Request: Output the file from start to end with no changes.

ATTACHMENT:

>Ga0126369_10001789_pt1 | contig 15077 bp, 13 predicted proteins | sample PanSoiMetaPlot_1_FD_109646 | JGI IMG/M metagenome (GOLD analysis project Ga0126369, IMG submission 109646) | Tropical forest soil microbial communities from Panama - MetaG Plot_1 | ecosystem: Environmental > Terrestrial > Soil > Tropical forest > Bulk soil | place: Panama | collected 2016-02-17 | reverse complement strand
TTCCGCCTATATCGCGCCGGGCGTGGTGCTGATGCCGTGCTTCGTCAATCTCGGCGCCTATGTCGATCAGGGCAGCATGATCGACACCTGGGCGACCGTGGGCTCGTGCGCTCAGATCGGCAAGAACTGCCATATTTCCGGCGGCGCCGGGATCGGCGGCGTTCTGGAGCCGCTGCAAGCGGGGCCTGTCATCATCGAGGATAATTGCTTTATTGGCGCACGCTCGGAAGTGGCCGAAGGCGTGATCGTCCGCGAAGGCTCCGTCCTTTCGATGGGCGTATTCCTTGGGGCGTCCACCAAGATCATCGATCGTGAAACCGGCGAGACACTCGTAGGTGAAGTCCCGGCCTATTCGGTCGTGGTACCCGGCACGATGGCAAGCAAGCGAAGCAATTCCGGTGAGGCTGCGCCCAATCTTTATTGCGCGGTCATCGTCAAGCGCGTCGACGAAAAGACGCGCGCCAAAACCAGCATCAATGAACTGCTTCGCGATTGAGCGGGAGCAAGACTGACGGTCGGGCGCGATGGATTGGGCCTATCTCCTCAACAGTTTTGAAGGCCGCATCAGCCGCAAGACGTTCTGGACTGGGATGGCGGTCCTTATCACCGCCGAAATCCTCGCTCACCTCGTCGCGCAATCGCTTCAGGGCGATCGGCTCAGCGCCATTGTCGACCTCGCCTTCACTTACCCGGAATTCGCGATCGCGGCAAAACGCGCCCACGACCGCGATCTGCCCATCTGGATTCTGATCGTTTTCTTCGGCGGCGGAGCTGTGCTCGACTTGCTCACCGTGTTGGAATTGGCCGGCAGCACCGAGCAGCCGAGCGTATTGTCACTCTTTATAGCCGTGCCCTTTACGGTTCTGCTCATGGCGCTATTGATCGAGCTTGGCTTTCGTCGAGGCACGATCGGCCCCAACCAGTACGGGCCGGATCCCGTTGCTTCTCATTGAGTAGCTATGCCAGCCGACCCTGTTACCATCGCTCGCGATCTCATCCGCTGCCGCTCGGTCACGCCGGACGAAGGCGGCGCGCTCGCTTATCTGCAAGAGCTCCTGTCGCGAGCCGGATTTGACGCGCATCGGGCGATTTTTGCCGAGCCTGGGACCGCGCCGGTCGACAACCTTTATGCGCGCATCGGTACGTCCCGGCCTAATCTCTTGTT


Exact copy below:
>Ga0126369_10001789_pt1 | contig 15077 bp, 13 predicted proteins | sample PanSoiMetaPlot_1_FD_109646 | JGI IMG/M metagenome (GOLD analysis project Ga0126369, IMG submission 109646) | Tropical forest soil microbial communities from Panama - MetaG Plot_1 | ecosystem: Environmental > Terrestrial > Soil > Tropical forest > Bulk soil | place: Panama | collected 2016-02-17 | reverse complement strand
TTCCGCCTATATCGCGCCGGGCGTGGTGCTGATGCCGTGCTTCGTCAATCTCGGCGCCTATGTCGATCAGGGCAGCATGATCGACACCTGGGCGACCGTGGGCTCGTGCGCTCAGATCGGCAAGAACTGCCATATTTCCGGCGGCGCCGGGATCGGCGGCGTTCTGGAGCCGCTGCAAGCGGGGCCTGTCATCATCGAGGATAATTGCTTTATTGGCGCACGCTCGGAAGTGGCCGAAGGCGTGATCGTCCGCGAAGGCTCCGTCCTTTCGATGGGCGTATTCCTTGGGGCGTCCACCAAGATCATCGATCGTGAAACCGGCGAGACACTCGTAGGTGAAGTCCCGGCCTATTCGGTCGTGGTACCCGGCACGATGGCAAGCAAGCGAAGCAATTCCGGTGAGGCTGCGCCCAATCTTTATTGCGCGGTCATCGTCAAGCGCGTCGACGAAAAGACGCGCGCCAAAACCAGCATCAATGAACTGCTTCGCGATTGAGCGGGAGCAAGACTGACGGTCGGGCGCGATGGATTGGGCCTATCTCCTCAACAGTTTTGAAGGCCGCATCAGCCGCAAGACGTTCTGGACTGGGATGGCGGTCCTTATCACCGCCGAAATCCTCGCTCACCTCGTCGCGCAATCGCTTCAGGGCGATCGGCTCAGCGCCATTGTCGACCTCGCCTTCACTTACCCGGAATTCGCGATCGCGGCAAAACGCGCCCACGACCGCGATCTGCCCATCTGGATTCTGATCGTTTTCTTCGGCGGCGGAGCTGTGCTCGACTTGCTCACCGTGTTGGAATTGGCCGGCAGCACCGAGCAGCCGAGCGTATTGTCACTCTTTATAGCCGTGCCCTTTACGGTTCTGCTCATGGCGCTATTGATCGAGCTTGGCTTTCGTCGAGGCACGATCGGCCCCAACCAGTACGGGCCGGATCCCGTTGCTTCTCATTGAGTAGCTATGCCAGCCGACCCTGTTACCATCGCTCGCGATCTCATCCGCTGCCGCTCGGTCACGCCGGACGAAGGCGGCGCGCTCGCTTATCTGCAAGAGCTCCTGTCGCGAGCCGGATTTGACGCGCATCGGGCGATTTTTGCCGAGCCTGGGACCGCGCCGGTCGACAACCTTTATGCGCGCATCGGTACGTCCCGGCCTAATCTCTTGTT